FDA 483 & Warning Letters

15 business days to respond to a FDA 483 - Time is of the essence

FDA 483 & Warning Letters

The inspection is over and the FDA Inspector is presenting you with their findings. Your next steps are critical to your business: manufacturers who are not prepared to respond to observations cited on FDA’s Form 483 quickly and thoroughly may receive a Warning Letter. The following check list for dealing with FDA 483s is designed to help you avoid a Warning Letter.


Vision28 Checklist for dealing with FDA 483s

FDA Inspection Close-out Meeting

  • FDA Inspector will issue you a Form 483 listing what the inspector believes are serious objectionable conditions found during the inspection.
  • Ask questions until you understand all of the FDA inspector’s 483 observations.
  • No not argue with the inspector, be courteous and professional.
  • No need to annotate the 483 with “promise to correct”.
  • Do not promise actions, you need to think through the ramifications of all of your choices.

Responding to the FDA 483

  • Start working on your 483 response right away, you only have 15 business days to respond.
  • For contingency scheduling, its best to be prepared to respond in 15 calendar days.
  • Do not over promise.
  • Do limit the response only to what was specifically cited and systemic corrections that would be expected by FDA to prevent future problems in this area.
  • Ensure your responses are limited to actions required to fulfil the regulations; no “nice to haves”.

Writing the response

  • Make clear you are taking the observations seriously.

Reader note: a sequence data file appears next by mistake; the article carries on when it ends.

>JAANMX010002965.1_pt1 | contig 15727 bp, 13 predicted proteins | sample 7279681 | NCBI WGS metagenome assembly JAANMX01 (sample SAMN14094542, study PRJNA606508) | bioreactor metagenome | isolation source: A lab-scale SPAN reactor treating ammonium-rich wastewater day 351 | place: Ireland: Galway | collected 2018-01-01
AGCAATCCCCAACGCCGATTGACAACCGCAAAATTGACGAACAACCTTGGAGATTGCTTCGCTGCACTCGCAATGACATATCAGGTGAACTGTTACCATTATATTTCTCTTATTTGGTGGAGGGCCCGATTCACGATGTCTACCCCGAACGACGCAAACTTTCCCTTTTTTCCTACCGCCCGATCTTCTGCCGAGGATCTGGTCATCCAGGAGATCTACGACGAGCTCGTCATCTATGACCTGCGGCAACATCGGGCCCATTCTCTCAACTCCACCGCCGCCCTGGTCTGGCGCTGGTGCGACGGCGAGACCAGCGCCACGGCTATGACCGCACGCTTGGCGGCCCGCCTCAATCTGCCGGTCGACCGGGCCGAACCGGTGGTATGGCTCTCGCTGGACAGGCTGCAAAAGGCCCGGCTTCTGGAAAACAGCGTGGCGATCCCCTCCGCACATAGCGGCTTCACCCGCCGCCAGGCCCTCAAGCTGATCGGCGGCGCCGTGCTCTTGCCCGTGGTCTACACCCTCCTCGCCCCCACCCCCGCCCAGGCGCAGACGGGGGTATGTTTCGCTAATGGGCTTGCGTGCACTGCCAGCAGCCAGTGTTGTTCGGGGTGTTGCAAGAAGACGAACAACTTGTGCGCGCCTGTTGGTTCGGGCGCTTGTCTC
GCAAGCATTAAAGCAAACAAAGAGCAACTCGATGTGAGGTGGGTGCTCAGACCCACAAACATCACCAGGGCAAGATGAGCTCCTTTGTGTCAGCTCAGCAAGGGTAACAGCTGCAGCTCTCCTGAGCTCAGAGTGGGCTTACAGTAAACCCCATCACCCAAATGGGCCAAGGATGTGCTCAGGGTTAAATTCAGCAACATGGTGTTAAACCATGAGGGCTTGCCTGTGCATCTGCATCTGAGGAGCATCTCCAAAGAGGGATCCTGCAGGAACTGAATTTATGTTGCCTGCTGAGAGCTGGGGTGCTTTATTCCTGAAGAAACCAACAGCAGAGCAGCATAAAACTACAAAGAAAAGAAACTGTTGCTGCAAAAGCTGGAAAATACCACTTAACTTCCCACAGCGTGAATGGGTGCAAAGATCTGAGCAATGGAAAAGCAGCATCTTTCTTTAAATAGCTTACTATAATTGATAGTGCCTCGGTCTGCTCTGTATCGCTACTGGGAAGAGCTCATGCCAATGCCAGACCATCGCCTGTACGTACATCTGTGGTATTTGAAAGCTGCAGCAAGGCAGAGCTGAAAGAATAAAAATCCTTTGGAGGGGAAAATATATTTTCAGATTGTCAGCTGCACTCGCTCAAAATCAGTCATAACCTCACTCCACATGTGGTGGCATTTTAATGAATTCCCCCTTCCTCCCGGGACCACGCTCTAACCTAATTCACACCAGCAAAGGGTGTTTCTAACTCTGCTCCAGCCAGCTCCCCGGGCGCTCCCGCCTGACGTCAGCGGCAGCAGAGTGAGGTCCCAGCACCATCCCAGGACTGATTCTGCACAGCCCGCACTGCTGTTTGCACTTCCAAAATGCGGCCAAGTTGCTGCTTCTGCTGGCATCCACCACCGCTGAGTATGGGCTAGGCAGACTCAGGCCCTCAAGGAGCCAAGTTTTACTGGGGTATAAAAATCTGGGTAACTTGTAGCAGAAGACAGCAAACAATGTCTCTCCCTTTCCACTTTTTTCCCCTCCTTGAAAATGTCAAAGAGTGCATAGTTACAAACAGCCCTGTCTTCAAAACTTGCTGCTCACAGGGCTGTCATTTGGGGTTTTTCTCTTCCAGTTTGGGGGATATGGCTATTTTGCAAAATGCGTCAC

• Address all of the observations.
  • Give detail descriptions of the corrections you are making.
  • Make corrections immediately if possible, and include in your 483 response the evidence that you corrected and verified the correction to the observation.
  • FDA will follow up each response in their next inspection, so always do exactly what you said you would do.  They will check to make sure you did not revert back to practices that caused the original observation.
  • Provide FDA realistic schedules for corrections you cannot close out in the response.
  • FDA will require monthly updates of your scheduled corrections.
  • FDA will find any inconsistency or misleading statements in your response, and will “pull the thread” until everything unravels.

Escalation of FDA Responses

  • If you do not respond to the FDA 483, or your response shows you do not take FDA seriously, or if you respond inadequately, the next step is a Warning Letter.  Warning Letters are public information available to your customers and your competitors.
  • If your response to the Warning Letter is inadequate, the next step is a consent decree.  This is a legal agreement between you and FDA overseen by a federal judge.  Companies agree to consent decrees to avoid litigation.
  • Needless to say, you want to avoid a Warning Letter!

Vision28 can help you chart a course for success

It does not matter how you got here, what matters is how you manage the situation.  Impulsive responses lead to bad judgments and mistakes. To effectively manage the situation, you need to plan for success.  We suggest you contact us immediately so that we can help you manage the situation and chart a course for success.  We will work with you to write an appropriate response, structure it in a format FDA expects, and submit it before the deadline.

To ensure the next inspection goes well, we also recommend that you have Vision28 conduct a mock inspection after you’ve remediated the observations as described in your 483 response.  We will examine each response and verify you have done exactly what you said you would do.  We will then communicate the results of this inspection to the FDA as part of your close-out letter, thereby demonstrating that you’ve taken the 483 seriously and you’ve had a third party come in to help you remediate.

A 483 does not have to lead to serious business interruptions. You just need to have the right partner to work through what needs to be done.